With any new pest, and particularly when the insect populations build to astronomical levels, there are many kinds of stories floating around. Many will be factual, some ridiculous, and some are alarming. Recently, one of the stories that was alarming said that the sugarcane aphid in Mexico has developed resistance to insecticides and was eating up corn.
With the help of Texas A&M AgriLife Extension Service Entomologists, Dr. Robert Bowling (Corpus Christi),Dr. Raul Villanueva (Rio Grande Valley) and Pioneer sorghum breeders we were able to learn more about the situation in Mexico.
Dr. Villanueva wrote “SCA have been found in great number in many areas of Mexico including: Sinaloa (pacific coast) Veracruz (Gulf of Mexico approx. 600 miles south of the border) and even Guanajuato the central area is approx.1600 meters above sea level, this area is the second largest region where Sorghum is planted in Mexico.
In Guanajuato as well as in Sinaloa, the Mexican INIFAP (something like USDA-APHIS), the regional agricultural authorities, or the universities were not prepared in spite of the presence of this pest last year. This year there are extremely heavy populations of SCA in all those areas, just FYI you can see >1000s winged SCA on the flag leaf, during the evening you can see SCA clouds invading urban areas and clouds of aphids invading other crops. Broccoli is planted to be exported into the US and Europe; and farmers were worried about this contamination and even there was miscommunication that SCA has been feeding in these plants.
In corn, SCA was observed in the border rows in Guanajuato, where the winged arrived and laid nymphs. However, these nymphs so far have not developed to the adult stage, something that Scott Armstrong had studied and Danielle and I observed in 2014. I hope this switch of host does not occur. Additionally in Guanajuato, where they plant wheat, growers were worried about this crop, but again Scott Armstrong showed that this change of host is not occurring, … again so far.
In most of these areas OP, carbamates , several phase out products have been used, farmers are spraying with dusts and hand held sprayers, without theadequate water volumes and pressure, because there small patches of land. I am aware that in Guanajuato there had been intoxications due to the misuse of insecticides.”
Dr. Bowling, a former Pioneer employee, contacted a Pioneer sorghum breeder that has plots all across Mexico. Robert reported the following from his conversation with the breeder and he added some of his own comments;
- “Sugarcane aphid populations are extremely heavy in parts of Mexico.
- It is possible that some sorghum field will fail (Mexico) because of SCA damage even where insecticides have been sprayed because of the unusually heavy SCA pressure and NOT because of insecticide resistance.
- Insecticide applications have been effective for about 7-days and the fields are re-infested with SCA. This is not too unusual with exceedingly heavy SCA pressure (Danielle and Raul saw this in the RGV last year)…some sorghum fields in Corpus Christi were treated two or three times through the season. Without knowing insecticide rates, application methods, final volumes, hybrids, seeding rates, etc…it is very hard to say what is going on but resistance has never been mentioned among Pioneer Sorghum Breeders (In the U.S. or Mexico).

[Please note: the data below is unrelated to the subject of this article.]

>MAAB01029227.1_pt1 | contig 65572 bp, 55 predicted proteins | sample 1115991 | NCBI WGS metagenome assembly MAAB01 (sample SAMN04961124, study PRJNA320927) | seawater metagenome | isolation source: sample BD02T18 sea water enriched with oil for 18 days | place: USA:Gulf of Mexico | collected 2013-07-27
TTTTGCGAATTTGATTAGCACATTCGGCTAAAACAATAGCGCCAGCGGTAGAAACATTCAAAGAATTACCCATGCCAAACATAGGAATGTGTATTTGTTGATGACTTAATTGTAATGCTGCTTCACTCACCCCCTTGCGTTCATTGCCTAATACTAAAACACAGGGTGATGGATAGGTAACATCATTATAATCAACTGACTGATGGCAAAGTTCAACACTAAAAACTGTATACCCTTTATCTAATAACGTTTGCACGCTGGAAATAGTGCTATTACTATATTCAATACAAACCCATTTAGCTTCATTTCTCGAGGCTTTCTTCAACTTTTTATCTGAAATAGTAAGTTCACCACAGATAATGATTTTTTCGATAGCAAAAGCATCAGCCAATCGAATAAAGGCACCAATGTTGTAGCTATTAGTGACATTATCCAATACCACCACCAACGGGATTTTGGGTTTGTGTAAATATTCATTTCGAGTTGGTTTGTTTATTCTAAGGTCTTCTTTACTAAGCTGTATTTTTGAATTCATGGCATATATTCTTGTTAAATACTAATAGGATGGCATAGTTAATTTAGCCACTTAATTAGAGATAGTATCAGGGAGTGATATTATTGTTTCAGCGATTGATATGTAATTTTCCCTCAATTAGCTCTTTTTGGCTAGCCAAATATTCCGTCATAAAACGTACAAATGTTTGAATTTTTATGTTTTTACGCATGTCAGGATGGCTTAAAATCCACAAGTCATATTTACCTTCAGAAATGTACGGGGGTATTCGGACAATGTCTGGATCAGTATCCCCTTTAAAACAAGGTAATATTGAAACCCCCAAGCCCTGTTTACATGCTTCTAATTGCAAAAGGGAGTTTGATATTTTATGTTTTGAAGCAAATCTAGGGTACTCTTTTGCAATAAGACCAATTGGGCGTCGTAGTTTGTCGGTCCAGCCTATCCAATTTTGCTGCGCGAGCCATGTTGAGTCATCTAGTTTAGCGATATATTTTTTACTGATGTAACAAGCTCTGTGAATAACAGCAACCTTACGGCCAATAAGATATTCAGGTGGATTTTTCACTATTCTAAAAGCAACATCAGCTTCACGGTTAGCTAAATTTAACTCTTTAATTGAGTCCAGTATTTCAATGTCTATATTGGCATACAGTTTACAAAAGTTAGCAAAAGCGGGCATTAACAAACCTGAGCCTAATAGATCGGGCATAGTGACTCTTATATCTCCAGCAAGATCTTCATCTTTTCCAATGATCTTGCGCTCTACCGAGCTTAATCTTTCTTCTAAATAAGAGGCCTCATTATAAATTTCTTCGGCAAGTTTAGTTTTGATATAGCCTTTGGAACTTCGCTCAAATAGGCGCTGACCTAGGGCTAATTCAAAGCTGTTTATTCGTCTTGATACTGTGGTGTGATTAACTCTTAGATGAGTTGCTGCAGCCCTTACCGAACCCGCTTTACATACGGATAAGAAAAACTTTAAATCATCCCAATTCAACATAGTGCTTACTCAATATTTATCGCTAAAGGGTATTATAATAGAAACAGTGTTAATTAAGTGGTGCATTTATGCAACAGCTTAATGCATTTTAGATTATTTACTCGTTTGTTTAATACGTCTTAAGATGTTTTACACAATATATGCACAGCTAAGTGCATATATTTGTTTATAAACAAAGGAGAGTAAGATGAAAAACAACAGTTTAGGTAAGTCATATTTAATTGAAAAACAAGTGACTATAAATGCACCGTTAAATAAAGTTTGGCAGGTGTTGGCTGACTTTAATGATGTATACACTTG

- SCA has been found on corn in Mexico but they are not causing damage to corn. Again, we found SCA on corn, sugarcane, and cotton growing in the Coastal Bend area. However, the aphid was not colonizing those fields nor were they causing damage.”
Can the sugarcane aphid develop resistance to the insecticides being used to provide control and could the sugarcane aphid become a pest of corn? Yes to both. Insecticide resistance is a possibility because Transform (4C) and Sivanto (4D) belong to the neonicotinoid insecticide classification.
The multiple applications of the products first along the Gulf Coast and Rio Grande Valley, secondly in Central Texas, and lastly in the Texas High Plains places a great amount of pressure for selecting resistance. Also, since both of these products are neonic insecticides there could be cross-resistance.
As to the question of whether we have resistance in the population now, I would say NO. The issues with poor control now has more to do with poor chemical coverage within the canopy and making applications when populations have already become high.
An article by Singh et al. in 2004 reviewed the literature about the sugarcane aphid host range, damage and crop losses, cultural practices, natural enemies, chemical control among other areas. In this article the list of publications from 1922 to 2001 shows the predominate hosts are Sorghum bicolor (L.) Moench, sorghum;Saccharum officinarium, sugarcane; Sorghum halepense (L.) Per, johnsongrass and related grasses; and Setaria italica (L.) Beauv., different millet varieties.
In the United States (USA) the primary hosts are sugarcane, sorghum, and johnsongrass. A few grasses, such as barnyard grass and hairy crabgrass, have been reported as hosts in the USA. It was noted in the article that SCA winged and non-winged adults had a strong preference for sorghum and johnsongrass.
There was on paper from Bhutan in 1985 that reported Zea mays (L.), corn, as a SCA host. I would expect the SCA biotype we have is not the one that will survive on corn. I hope the SCA we find in corn is only from winged aphids landing on corn and giving birth to nymphs (immature aphids).